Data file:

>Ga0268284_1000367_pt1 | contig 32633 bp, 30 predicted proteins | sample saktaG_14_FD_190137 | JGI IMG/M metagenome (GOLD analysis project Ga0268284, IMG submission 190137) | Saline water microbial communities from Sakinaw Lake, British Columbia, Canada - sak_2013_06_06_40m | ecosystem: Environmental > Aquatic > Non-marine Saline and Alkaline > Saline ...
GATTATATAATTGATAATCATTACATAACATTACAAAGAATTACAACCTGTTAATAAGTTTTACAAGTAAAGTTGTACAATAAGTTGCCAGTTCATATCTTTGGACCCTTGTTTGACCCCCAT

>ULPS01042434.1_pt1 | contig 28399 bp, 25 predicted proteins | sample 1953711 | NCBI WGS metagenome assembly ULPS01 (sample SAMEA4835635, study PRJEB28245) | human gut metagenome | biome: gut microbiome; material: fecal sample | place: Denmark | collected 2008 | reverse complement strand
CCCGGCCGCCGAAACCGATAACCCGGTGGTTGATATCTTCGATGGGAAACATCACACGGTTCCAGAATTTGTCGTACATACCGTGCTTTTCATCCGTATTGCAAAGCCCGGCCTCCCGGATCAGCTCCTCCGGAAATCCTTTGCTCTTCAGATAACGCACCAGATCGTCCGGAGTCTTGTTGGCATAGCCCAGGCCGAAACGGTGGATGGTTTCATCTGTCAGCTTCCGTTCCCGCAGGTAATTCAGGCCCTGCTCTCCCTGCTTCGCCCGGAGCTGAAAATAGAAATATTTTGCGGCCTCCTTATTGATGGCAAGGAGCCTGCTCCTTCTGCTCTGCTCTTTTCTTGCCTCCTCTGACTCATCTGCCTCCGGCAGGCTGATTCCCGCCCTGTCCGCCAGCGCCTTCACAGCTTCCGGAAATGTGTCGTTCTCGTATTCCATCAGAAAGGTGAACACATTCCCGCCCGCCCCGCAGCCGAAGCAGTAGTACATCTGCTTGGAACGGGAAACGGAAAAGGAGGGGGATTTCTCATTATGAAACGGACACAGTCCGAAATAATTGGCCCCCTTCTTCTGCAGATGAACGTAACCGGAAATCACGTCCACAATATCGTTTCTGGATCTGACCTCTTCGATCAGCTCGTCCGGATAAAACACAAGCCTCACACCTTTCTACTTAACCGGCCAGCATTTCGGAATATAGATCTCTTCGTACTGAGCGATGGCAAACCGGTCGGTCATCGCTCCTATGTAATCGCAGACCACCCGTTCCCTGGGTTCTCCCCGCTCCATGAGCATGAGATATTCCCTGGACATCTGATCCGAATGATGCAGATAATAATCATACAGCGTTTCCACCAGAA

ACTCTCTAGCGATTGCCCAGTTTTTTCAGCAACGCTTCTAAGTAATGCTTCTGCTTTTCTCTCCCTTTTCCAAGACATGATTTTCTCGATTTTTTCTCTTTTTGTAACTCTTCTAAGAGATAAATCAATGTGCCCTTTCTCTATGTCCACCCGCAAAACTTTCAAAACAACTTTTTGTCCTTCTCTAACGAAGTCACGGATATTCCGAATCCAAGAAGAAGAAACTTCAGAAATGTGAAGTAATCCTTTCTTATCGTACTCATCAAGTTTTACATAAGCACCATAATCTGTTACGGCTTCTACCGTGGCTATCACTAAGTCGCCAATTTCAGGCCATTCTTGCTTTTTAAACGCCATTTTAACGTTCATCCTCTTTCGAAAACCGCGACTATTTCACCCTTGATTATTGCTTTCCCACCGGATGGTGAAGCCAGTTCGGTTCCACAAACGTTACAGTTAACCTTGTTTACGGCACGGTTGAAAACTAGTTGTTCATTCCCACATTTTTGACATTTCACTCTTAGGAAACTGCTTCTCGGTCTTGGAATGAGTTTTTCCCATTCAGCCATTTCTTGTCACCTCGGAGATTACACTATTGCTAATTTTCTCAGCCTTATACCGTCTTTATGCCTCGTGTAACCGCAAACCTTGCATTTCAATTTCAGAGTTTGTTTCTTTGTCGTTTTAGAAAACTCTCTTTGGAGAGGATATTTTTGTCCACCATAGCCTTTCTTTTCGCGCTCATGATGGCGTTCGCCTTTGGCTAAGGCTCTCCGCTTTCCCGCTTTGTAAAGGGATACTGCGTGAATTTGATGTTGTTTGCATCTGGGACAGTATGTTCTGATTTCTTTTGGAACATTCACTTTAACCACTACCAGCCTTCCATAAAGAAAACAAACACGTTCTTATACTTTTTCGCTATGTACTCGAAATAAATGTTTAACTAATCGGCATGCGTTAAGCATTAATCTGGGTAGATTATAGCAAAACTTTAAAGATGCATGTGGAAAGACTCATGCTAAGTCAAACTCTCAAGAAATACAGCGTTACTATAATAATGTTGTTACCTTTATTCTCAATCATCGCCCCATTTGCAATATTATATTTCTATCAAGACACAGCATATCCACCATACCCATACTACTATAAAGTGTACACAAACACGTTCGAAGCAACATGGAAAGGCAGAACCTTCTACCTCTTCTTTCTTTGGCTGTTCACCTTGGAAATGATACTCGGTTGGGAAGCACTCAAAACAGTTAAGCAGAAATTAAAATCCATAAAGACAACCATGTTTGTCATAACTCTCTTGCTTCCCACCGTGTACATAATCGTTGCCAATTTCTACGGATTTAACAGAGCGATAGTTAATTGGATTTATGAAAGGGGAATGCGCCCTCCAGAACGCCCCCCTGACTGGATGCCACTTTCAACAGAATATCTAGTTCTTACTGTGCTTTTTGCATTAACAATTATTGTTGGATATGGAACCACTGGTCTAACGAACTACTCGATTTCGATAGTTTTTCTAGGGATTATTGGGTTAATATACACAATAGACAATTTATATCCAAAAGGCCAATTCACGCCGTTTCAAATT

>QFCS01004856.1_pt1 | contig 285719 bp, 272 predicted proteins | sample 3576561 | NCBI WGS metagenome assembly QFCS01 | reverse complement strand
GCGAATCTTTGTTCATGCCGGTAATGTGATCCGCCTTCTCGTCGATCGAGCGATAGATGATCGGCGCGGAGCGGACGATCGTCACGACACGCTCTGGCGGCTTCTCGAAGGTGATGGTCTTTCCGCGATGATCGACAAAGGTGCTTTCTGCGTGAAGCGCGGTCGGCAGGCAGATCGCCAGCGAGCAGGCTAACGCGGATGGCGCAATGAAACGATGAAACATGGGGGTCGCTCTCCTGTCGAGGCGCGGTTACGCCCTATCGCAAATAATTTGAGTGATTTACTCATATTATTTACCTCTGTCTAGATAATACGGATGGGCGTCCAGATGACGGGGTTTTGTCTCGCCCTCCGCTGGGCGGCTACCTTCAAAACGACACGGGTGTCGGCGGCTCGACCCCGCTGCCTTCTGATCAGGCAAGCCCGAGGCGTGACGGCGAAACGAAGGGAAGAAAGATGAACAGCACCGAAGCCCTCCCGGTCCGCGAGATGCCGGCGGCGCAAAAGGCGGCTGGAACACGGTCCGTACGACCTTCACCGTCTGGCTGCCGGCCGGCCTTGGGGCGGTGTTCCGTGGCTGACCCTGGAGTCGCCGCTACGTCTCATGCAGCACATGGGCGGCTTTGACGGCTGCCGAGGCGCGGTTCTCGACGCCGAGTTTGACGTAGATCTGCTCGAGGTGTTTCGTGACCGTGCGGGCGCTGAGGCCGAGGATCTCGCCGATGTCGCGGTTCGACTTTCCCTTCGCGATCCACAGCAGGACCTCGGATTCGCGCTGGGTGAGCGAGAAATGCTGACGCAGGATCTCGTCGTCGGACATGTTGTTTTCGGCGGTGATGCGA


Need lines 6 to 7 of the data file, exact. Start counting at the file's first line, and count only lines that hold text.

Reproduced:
>QFCS01004856.1_pt1 | contig 285719 bp, 272 predicted proteins | sample 3576561 | NCBI WGS metagenome assembly QFCS01 | reverse complement strand
GCGAATCTTTGTTCATGCCGGTAATGTGATCCGCCTTCTCGTCGATCGAGCGATAGATGATCGGCGCGGAGCGGACGATCGTCACGACACGCTCTGGCGGCTTCTCGAAGGTGATGGTCTTTCCGCGATGATCGACAAAGGTGCTTTCTGCGTGAAGCGCGGTCGGCAGGCAGATCGCCAGCGAGCAGGCTAACGCGGATGGCGCAATGAAACGATGAAACATGGGGGTCGCTCTCCTGTCGAGGCGCGGTTACGCCCTATCGCAAATAATTTGAGTGATTTACTCATATTATTTACCTCTGTCTAGATAATACGGATGGGCGTCCAGATGACGGGGTTTTGTCTCGCCCTCCGCTGGGCGGCTACCTTCAAAACGACACGGGTGTCGGCGGCTCGACCCCGCTGCCTTCTGATCAGGCAAGCCCGAGGCGTGACGGCGAAACGAAGGGAAGAAAGATGAACAGCACCGAAGCCCTCCCGGTCCGCGAGATGCCGGCGGCGCAAAAGGCGGCTGGAACACGGTCCGTACGACCTTCACCGTCTGGCTGCCGGCCGGCCTTGGGGCGGTGTTCCGTGGCTGACCCTGGAGTCGCCGCTACGTCTCATGCAGCACATGGGCGGCTTTGACGGCTGCCGAGGCGCGGTTCTCGACGCCGAGTTTGACGTAGATCTGCTCGAGGTGTTTCGTGACCGTGCGGGCGCTGAGGCCGAGGATCTCGCCGATGTCGCGGTTCGACTTTCCCTTCGCGATCCACAGCAGGACCTCGGATTCGCGCTGGGTGAGCGAGAAATGCTGACGCAGGATCTCGTCGTCGGACATGTTGTTTTCGGCGGTGATGCGA